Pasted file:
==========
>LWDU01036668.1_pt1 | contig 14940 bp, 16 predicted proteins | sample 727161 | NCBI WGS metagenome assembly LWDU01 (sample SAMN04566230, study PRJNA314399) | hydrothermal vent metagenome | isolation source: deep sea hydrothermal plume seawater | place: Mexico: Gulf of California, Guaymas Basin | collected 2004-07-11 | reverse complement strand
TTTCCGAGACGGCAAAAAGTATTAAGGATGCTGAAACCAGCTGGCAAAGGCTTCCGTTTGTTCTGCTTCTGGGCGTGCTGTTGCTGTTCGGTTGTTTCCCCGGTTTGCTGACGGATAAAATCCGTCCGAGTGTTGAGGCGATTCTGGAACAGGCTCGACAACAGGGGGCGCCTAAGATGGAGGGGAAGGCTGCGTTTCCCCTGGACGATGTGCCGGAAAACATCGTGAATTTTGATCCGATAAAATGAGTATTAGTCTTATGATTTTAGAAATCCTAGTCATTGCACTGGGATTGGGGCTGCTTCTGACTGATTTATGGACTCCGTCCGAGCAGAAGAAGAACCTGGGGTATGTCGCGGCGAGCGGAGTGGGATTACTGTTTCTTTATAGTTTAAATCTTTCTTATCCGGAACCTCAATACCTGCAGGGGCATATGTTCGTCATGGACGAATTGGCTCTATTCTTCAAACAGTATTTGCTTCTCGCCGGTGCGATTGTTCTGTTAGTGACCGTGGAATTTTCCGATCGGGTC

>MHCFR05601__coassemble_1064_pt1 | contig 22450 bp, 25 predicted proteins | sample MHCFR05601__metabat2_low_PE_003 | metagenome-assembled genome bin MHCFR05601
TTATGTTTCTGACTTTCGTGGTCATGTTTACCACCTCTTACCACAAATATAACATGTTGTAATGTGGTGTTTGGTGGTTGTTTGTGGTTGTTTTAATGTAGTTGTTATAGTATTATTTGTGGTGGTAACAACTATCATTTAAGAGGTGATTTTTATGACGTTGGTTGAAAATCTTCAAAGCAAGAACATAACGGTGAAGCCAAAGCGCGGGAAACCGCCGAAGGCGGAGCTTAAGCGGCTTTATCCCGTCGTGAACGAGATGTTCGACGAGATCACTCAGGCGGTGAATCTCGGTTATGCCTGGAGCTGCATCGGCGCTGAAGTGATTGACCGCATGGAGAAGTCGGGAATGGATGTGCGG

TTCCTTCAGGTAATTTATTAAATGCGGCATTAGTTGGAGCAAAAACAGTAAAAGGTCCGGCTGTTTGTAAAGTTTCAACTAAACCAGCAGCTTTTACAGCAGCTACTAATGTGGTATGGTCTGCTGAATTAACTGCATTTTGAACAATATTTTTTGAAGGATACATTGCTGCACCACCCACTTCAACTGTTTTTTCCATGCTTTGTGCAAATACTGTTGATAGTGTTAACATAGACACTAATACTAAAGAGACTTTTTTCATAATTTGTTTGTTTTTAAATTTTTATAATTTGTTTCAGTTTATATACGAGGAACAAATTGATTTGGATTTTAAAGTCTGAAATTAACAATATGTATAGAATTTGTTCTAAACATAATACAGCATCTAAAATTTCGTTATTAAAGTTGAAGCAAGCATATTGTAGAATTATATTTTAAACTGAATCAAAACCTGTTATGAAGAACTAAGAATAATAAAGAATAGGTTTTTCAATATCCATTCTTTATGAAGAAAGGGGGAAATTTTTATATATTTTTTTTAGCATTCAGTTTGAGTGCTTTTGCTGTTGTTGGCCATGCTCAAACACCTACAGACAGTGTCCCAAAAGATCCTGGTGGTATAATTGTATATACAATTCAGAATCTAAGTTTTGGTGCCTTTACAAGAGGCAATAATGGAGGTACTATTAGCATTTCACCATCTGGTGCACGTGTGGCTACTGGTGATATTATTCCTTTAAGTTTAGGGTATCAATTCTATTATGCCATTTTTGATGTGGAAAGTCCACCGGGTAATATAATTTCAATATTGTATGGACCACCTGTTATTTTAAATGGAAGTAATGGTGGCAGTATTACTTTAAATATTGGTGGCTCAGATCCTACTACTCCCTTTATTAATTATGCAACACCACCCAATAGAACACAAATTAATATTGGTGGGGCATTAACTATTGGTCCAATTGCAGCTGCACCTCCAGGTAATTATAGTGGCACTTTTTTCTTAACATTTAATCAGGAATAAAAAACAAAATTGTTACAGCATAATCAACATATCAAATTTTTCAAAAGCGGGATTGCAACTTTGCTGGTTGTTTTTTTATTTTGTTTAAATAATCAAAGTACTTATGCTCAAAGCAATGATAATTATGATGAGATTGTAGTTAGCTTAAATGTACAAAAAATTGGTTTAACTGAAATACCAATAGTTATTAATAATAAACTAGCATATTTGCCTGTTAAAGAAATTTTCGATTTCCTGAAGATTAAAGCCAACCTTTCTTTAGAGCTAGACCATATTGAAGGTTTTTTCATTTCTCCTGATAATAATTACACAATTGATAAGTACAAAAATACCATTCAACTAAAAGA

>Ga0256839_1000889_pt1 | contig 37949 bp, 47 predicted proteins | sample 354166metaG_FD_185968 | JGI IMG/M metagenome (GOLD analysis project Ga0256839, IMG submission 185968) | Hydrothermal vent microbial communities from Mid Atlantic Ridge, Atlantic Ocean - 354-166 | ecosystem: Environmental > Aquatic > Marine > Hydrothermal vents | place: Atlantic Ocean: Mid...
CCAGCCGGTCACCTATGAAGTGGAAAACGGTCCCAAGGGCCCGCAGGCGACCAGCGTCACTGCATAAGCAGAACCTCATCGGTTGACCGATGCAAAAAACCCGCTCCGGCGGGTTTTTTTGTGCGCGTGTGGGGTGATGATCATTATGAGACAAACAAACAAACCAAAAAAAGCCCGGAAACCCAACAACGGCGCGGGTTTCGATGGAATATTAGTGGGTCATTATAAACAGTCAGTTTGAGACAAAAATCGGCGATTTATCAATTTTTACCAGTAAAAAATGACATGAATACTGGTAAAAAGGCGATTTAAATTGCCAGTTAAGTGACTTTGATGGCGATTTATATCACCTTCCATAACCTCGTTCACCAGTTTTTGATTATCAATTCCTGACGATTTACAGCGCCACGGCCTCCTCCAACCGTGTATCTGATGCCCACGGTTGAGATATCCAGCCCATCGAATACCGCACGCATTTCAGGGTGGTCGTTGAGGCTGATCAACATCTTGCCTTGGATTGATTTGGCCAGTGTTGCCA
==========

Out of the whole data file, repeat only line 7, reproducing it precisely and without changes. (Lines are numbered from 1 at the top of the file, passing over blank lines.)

CCAGCCGGTCACCTATGAAGTGGAAAACGGTCCCAAGGGCCCGCAGGCGACCAGCGTCACTGCATAAGCAGAACCTCATCGGTTGACCGATGCAAAAAACCCGCTCCGGCGGGTTTTTTTGTGCGCGTGTGGGGTGATGATCATTATGAGACAAACAAACAAACCAAAAAAAGCCCGGAAACCCAACAACGGCGCGGGTTTCGATGGAATATTAGTGGGTCATTATAAACAGTCAGTTTGAGACAAAAATCGGCGATTTATCAATTTTTACCAGTAAAAAATGACATGAATACTGGTAAAAAGGCGATTTAAATTGCCAGTTAAGTGACTTTGATGGCGATTTATATCACCTTCCATAACCTCGTTCACCAGTTTTTGATTATCAATTCCTGACGATTTACAGCGCCACGGCCTCCTCCAACCGTGTATCTGATGCCCACGGTTGAGATATCCAGCCCATCGAATACCGCACGCATTTCAGGGTGGTCGTTGAGGCTGATCAACATCTTGCCTTGGATTGATTTGGCCAGTGTTGCCA